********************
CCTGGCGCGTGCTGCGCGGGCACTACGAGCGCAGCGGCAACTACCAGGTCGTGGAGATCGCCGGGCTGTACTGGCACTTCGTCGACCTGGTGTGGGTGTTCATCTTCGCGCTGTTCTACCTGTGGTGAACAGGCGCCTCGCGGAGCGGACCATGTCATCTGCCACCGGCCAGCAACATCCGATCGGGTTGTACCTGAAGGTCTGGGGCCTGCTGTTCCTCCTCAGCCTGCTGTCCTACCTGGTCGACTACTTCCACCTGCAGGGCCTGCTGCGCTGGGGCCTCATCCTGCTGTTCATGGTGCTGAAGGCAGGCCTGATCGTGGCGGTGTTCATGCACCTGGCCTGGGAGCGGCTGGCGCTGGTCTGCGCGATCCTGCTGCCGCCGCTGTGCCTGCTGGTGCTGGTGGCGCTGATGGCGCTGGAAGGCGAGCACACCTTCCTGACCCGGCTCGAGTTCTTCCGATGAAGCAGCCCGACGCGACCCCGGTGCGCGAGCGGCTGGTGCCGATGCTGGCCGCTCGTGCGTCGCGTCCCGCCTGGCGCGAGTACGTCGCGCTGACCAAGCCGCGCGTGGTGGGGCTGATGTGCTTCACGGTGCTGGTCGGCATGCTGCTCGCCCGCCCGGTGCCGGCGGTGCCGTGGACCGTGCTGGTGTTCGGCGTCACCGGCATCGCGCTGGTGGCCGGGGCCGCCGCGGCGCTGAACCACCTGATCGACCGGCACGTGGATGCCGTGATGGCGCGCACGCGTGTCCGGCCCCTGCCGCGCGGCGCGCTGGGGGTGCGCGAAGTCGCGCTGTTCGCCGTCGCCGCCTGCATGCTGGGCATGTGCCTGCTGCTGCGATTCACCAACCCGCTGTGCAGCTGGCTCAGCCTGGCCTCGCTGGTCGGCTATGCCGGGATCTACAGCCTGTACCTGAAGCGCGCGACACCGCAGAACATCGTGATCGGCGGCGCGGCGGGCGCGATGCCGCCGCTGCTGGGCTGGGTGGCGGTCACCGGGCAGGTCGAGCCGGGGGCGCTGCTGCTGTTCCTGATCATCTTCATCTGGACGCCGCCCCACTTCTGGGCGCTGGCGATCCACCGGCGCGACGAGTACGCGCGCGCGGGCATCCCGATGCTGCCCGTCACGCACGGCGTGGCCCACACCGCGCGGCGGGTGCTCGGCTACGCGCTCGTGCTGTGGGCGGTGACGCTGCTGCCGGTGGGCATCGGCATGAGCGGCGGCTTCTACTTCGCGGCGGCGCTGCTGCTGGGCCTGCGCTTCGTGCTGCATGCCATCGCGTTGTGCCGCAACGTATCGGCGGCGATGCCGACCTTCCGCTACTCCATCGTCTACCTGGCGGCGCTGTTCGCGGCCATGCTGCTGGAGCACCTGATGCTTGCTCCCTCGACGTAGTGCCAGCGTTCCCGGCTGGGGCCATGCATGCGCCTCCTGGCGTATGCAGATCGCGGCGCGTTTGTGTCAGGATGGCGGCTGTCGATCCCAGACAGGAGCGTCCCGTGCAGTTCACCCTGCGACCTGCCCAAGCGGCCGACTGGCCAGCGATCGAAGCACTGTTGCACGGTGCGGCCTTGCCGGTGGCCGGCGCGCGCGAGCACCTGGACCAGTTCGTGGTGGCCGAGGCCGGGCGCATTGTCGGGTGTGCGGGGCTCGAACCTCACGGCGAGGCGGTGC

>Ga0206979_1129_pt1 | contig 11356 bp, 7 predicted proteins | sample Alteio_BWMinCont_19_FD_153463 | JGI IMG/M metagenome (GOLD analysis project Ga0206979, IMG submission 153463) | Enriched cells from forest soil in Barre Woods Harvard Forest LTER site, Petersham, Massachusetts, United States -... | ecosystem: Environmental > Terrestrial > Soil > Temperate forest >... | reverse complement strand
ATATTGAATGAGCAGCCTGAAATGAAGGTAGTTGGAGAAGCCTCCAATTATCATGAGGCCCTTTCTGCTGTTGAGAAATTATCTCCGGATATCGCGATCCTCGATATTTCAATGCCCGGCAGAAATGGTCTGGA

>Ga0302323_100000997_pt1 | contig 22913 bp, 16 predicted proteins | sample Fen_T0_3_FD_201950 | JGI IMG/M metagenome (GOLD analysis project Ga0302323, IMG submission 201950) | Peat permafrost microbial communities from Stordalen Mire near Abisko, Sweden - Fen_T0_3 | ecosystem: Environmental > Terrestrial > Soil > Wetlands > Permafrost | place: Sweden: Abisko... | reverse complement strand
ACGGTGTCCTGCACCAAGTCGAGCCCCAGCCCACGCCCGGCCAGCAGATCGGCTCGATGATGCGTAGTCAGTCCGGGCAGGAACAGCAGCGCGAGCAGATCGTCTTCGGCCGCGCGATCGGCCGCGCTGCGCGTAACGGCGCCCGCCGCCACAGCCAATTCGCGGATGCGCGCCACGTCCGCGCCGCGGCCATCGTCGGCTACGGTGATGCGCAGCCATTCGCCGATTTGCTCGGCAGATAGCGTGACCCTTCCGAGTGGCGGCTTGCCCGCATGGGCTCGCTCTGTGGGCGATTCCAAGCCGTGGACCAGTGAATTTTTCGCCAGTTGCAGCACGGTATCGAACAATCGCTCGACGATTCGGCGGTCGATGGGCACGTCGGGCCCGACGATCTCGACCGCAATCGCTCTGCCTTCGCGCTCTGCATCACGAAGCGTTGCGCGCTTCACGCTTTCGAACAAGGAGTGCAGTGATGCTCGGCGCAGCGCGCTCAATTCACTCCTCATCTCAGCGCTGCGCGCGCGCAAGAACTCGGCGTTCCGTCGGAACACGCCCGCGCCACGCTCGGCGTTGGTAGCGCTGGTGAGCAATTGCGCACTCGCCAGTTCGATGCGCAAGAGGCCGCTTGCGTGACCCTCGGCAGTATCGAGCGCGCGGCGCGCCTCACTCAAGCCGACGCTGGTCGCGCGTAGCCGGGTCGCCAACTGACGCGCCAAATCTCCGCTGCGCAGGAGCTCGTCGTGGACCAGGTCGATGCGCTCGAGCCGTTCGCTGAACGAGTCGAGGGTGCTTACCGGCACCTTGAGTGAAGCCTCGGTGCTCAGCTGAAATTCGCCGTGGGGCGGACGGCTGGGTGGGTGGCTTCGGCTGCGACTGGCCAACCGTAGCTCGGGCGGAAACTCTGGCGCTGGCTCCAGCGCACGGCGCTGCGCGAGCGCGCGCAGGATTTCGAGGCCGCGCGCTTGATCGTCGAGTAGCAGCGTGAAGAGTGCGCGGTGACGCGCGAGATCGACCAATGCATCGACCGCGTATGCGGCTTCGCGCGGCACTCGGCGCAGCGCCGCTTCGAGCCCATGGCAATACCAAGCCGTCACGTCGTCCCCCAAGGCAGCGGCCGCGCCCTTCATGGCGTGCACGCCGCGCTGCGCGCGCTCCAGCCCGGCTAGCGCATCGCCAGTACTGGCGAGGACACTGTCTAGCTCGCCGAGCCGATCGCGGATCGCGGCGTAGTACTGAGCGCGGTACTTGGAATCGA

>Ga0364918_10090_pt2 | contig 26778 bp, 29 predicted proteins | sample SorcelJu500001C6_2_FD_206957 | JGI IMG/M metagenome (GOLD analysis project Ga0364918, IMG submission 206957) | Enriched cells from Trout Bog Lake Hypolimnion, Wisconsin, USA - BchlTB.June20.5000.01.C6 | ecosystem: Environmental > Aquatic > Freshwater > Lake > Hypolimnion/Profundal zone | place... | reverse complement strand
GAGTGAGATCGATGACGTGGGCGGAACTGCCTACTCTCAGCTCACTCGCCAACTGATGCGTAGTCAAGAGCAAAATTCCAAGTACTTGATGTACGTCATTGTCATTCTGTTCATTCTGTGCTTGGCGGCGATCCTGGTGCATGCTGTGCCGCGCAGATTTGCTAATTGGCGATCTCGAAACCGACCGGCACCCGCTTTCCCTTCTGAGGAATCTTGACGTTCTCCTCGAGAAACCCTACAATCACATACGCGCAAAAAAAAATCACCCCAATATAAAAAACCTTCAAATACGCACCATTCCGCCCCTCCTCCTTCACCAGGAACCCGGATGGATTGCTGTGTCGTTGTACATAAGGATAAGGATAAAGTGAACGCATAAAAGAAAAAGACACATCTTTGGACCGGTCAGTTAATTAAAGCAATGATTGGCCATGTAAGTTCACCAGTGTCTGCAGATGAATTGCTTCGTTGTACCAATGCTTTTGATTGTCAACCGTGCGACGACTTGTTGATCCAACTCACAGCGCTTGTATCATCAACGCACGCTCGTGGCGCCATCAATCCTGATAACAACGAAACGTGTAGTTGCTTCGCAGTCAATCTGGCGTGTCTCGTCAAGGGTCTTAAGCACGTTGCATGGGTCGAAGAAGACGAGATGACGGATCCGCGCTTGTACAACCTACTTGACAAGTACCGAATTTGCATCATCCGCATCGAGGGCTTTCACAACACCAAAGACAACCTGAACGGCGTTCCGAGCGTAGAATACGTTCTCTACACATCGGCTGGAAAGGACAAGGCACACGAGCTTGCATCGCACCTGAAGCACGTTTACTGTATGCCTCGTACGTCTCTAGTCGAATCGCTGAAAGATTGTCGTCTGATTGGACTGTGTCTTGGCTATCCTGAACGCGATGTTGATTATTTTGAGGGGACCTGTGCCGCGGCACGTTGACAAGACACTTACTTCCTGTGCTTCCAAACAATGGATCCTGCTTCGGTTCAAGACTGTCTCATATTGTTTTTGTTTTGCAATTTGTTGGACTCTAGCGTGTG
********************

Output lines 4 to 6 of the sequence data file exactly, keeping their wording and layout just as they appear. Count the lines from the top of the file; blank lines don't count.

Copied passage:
>Ga0302323_100000997_pt1 | contig 22913 bp, 16 predicted proteins | sample Fen_T0_3_FD_201950 | JGI IMG/M metagenome (GOLD analysis project Ga0302323, IMG submission 201950) | Peat permafrost microbial communities from Stordalen Mire near Abisko, Sweden - Fen_T0_3 | ecosystem: Environmental > Terrestrial > Soil > Wetlands > Permafrost | place: Sweden: Abisko... | reverse complement strand
ACGGTGTCCTGCACCAAGTCGAGCCCCAGCCCACGCCCGGCCAGCAGATCGGCTCGATGATGCGTAGTCAGTCCGGGCAGGAACAGCAGCGCGAGCAGATCGTCTTCGGCCGCGCGATCGGCCGCGCTGCGCGTAACGGCGCCCGCCGCCACAGCCAATTCGCGGATGCGCGCCACGTCCGCGCCGCGGCCATCGTCGGCTACGGTGATGCGCAGCCATTCGCCGATTTGCTCGGCAGATAGCGTGACCCTTCCGAGTGGCGGCTTGCCCGCATGGGCTCGCTCTGTGGGCGATTCCAAGCCGTGGACCAGTGAATTTTTCGCCAGTTGCAGCACGGTATCGAACAATCGCTCGACGATTCGGCGGTCGATGGGCACGTCGGGCCCGACGATCTCGACCGCAATCGCTCTGCCTTCGCGCTCTGCATCACGAAGCGTTGCGCGCTTCACGCTTTCGAACAAGGAGTGCAGTGATGCTCGGCGCAGCGCGCTCAATTCACTCCTCATCTCAGCGCTGCGCGCGCGCAAGAACTCGGCGTTCCGTCGGAACACGCCCGCGCCACGCTCGGCGTTGGTAGCGCTGGTGAGCAATTGCGCACTCGCCAGTTCGATGCGCAAGAGGCCGCTTGCGTGACCCTCGGCAGTATCGAGCGCGCGGCGCGCCTCACTCAAGCCGACGCTGGTCGCGCGTAGCCGGGTCGCCAACTGACGCGCCAAATCTCCGCTGCGCAGGAGCTCGTCGTGGACCAGGTCGATGCGCTCGAGCCGTTCGCTGAACGAGTCGAGGGTGCTTACCGGCACCTTGAGTGAAGCCTCGGTGCTCAGCTGAAATTCGCCGTGGGGCGGACGGCTGGGTGGGTGGCTTCGGCTGCGACTGGCCAACCGTAGCTCGGGCGGAAACTCTGGCGCTGGCTCCAGCGCACGGCGCTGCGCGAGCGCGCGCAGGATTTCGAGGCCGCGCGCTTGATCGTCGAGTAGCAGCGTGAAGAGTGCGCGGTGACGCGCGAGATCGACCAATGCATCGACCGCGTATGCGGCTTCGCGCGGCACTCGGCGCAGCGCCGCTTCGAGCCCATGGCAATACCAAGCCGTCACGTCGTCCCCCAAGGCAGCGGCCGCGCCCTTCATGGCGTGCACGCCGCGCTGCGCGCGCTCCAGCCCGGCTAGCGCATCGCCAGTACTGGCGAGGACACTGTCTAGCTCGCCGAGCCGATCGCGGATCGCGGCGTAGTACTGAGCGCGGTACTTGGAATCGA

>Ga0364918_10090_pt2 | contig 26778 bp, 29 predicted proteins | sample SorcelJu500001C6_2_FD_206957 | JGI IMG/M metagenome (GOLD analysis project Ga0364918, IMG submission 206957) | Enriched cells from Trout Bog Lake Hypolimnion, Wisconsin, USA - BchlTB.June20.5000.01.C6 | ecosystem: Environmental > Aquatic > Freshwater > Lake > Hypolimnion/Profundal zone | place... | reverse complement strand